Warning: This article is about suicide and may be distressing for some readers.

A 17-year-old boy has claimed his "addiction" to computer game Fortnite led to him trying to attempt suicide.

Carl Thompson, from Preston in Lancashire, said he became so obsessed with the game that he ended up pulling all-nighters to boost his position in its rankings, the Daily Mail reported.

To fuel his epic 12-hour stints playing Fortnite, he started taking amphetamines - sending him into a spiral of misery ending in him trying to end his life.

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He told The Mirror: "Fortnite turned me into a suicidal, thieving, lying drug addict.

"I want to warn kids or parents how the game sucks you in far, far worse than any 18-rated game I've played. The idea that young kids are playing this is terrifying."

The game is a battle royale-style survival shooter where players create a superhero avatar and compete against each other on a dystopian island to be the last one standing.

According to the most recent update from the developer behind Fortnite, Epic Games, the title currently boasts more than 125 million players worldwide.

Fortnite is free to download, with additional content available via in-app purchases, including new skins, dance moves and accessories for in-game avatars.

The most expensive in-app item is £99.99 ($192).

But Carl's mother, Carol, said she is "petrified" about children becoming addicted to the game.

The 38-year-old added: "I urge every parent to keep their gaming console out of bounds at night and to spot the warning signs. It doesn't matter if you're rich or poor... this game sucks you in and ruins lives."

Carl explained that he became so desperate to succeed in the game that he started missing college and stopped playing sports.

He even started stealing money from his parents so he could buy advantages.

To help him put in the necessary time to progress in the game, he began doing all-nighters "three or four nights a week".

He was taking speed, not sleeping or eating and even peeing in bottles so he could stay at his computer.

When he suffered a comedown, he claimed, he just took more speed.

Then in April - just a few months after he started playing the game - he said he decided he should kill himself.

He said he was ready to 'end it all' but his father intervened just in time.

Carl is now seeing a counsellor and slowly returning to his old life.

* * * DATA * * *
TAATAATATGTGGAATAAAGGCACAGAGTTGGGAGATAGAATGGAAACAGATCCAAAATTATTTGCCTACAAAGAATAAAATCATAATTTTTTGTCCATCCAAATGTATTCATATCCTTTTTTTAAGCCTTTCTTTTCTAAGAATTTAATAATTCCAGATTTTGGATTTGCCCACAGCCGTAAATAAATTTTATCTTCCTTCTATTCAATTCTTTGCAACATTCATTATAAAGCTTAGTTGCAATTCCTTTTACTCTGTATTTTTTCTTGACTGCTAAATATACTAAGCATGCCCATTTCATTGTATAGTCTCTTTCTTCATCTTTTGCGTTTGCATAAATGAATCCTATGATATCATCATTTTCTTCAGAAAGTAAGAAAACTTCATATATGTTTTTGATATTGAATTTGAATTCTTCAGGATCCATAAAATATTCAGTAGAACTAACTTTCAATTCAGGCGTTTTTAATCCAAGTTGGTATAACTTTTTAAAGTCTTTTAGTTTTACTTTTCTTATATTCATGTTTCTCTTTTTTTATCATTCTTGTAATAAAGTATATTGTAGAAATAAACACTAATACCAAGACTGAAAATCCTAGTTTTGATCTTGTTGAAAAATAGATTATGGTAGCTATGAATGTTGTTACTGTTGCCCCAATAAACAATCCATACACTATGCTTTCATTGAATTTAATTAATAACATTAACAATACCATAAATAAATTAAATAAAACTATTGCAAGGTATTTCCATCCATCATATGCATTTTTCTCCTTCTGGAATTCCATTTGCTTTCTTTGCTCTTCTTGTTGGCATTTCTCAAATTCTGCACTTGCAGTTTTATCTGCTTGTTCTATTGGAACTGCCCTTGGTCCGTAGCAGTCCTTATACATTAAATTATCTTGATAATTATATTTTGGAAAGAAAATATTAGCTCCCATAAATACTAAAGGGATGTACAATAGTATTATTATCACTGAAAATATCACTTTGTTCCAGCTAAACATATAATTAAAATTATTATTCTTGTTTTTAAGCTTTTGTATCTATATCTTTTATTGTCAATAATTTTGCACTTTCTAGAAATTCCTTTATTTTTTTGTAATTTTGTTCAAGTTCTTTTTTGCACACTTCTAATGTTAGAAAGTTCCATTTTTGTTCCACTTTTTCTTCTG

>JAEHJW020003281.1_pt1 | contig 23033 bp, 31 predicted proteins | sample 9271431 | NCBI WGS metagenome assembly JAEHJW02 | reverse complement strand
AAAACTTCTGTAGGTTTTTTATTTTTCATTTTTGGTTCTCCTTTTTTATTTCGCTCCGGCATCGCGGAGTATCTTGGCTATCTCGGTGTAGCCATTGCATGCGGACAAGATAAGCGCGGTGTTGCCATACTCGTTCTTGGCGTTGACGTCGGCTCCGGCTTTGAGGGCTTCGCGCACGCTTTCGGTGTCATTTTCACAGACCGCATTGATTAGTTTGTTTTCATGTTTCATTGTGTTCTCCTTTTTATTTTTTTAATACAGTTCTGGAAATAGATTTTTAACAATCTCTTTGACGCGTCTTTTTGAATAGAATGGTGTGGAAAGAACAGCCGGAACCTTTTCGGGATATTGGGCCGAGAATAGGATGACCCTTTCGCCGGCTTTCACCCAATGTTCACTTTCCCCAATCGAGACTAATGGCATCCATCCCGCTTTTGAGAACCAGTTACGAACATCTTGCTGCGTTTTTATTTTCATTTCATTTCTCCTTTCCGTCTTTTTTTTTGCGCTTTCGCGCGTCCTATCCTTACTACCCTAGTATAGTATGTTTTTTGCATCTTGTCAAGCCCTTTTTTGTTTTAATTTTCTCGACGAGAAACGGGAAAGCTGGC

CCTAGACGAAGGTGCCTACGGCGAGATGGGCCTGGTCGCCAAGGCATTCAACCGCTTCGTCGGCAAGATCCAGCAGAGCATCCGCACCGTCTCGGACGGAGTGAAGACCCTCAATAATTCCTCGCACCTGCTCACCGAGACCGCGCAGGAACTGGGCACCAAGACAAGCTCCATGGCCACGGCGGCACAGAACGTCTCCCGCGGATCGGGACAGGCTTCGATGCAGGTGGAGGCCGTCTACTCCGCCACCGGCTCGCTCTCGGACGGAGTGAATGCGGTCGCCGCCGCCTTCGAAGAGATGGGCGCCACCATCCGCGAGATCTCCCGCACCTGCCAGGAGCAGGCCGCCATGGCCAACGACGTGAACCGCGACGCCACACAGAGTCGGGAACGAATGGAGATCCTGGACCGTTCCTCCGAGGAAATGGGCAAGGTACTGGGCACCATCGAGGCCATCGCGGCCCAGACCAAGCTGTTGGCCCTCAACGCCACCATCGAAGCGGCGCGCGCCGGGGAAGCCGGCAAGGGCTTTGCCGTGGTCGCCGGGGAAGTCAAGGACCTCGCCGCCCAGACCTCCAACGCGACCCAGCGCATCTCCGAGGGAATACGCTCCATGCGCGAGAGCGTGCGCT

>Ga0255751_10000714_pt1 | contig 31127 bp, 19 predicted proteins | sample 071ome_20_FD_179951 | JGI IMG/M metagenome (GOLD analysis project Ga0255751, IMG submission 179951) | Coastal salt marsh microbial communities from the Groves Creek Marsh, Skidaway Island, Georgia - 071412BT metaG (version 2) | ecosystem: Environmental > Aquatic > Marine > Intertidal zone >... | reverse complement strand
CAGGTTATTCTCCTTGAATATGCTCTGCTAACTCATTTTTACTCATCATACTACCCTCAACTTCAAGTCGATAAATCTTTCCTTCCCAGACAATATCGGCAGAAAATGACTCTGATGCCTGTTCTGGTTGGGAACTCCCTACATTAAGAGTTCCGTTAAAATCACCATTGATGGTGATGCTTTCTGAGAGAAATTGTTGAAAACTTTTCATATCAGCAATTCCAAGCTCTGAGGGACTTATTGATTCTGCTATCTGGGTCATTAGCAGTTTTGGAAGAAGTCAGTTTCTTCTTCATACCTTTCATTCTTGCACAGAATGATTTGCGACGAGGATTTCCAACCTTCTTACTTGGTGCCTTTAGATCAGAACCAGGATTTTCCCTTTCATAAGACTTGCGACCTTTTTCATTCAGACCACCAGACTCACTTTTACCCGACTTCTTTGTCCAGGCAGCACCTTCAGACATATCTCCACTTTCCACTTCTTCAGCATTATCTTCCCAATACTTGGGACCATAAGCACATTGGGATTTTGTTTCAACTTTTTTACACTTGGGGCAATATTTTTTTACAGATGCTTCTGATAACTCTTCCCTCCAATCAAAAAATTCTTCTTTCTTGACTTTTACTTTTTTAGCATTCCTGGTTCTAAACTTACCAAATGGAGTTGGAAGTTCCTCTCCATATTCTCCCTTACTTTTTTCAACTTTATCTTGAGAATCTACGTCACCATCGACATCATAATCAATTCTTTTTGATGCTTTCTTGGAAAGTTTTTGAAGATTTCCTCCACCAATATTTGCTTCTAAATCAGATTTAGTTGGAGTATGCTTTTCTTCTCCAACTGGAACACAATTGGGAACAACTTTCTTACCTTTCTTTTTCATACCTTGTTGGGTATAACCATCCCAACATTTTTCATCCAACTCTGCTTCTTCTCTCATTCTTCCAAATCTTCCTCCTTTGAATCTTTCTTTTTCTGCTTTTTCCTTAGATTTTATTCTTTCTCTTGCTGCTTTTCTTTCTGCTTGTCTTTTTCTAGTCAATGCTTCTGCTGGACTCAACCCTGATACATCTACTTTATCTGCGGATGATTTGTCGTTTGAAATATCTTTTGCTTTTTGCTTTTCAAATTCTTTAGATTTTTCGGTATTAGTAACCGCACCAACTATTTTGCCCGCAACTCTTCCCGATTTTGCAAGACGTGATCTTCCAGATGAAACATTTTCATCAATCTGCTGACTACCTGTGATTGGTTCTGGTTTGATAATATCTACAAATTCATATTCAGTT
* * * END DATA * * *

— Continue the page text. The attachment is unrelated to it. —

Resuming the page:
Epic Games, which created Fortnite, declined to comment when approached by The Mirror.

What is Fortnite?

Fortnite is a game that originally launched as a disk back in July 2017 and was then turned into a free-to-download game by its developer, Epic Games, in September.

There are three forms of the game: 'Battle Royale', 'Save The World' and 'Playground'.

Save the world is the original form of the game and is currently not available to play as part of the free-to-download game, instead it comes as part of a £30 ($40) extra.

It is a co-op mode with a story that's playable solo or online with friends.

Users compete in teams of up to four to complete a variety of missions.

It is rumoured that the game will be added to the free-to-play version of the game in the future.

Whilst Save The World may be the original version of the game, its sister mode is by far the most popular.

Battle Royale is a game of survival where players create a superhero avatar and compete against each other on a dystopian island.

Each game, or 'match' as each competition is known, starts with 100 players.

The aim of the game is to be the last one standing. Users can form allegiances and play in small groups.

To enable this and the interactive experience, the game allows completely open communication between players.

Inspired by the Hunger Games novels and films, gamers search for weapons to help them survive.

Armed with quirky weapons and amusing dances, the game has swept across the gaming world, with children flocking to it.

While there is no exact figure on how many children play Fortnite, the game has so far pulled in an audience of over 125 million players.

WHERE TO GET HELP:

If you are worried about your or someone else's mental health, the best place to get help is your GP or local mental health provider. However, if you or someone else is in danger or endangering others, call 111.

If you need to talk to someone, the following free helplines operate 24/7:

DEPRESSION HELPLINE: 0800 111 757
LIFELINE: 0800 543 354
NEED TO TALK? Call or text 1737
SAMARITANS: 0800 726 666
YOUTHLINE: 0800 376 633 or text 234

There are lots of places to get support. For others, click here.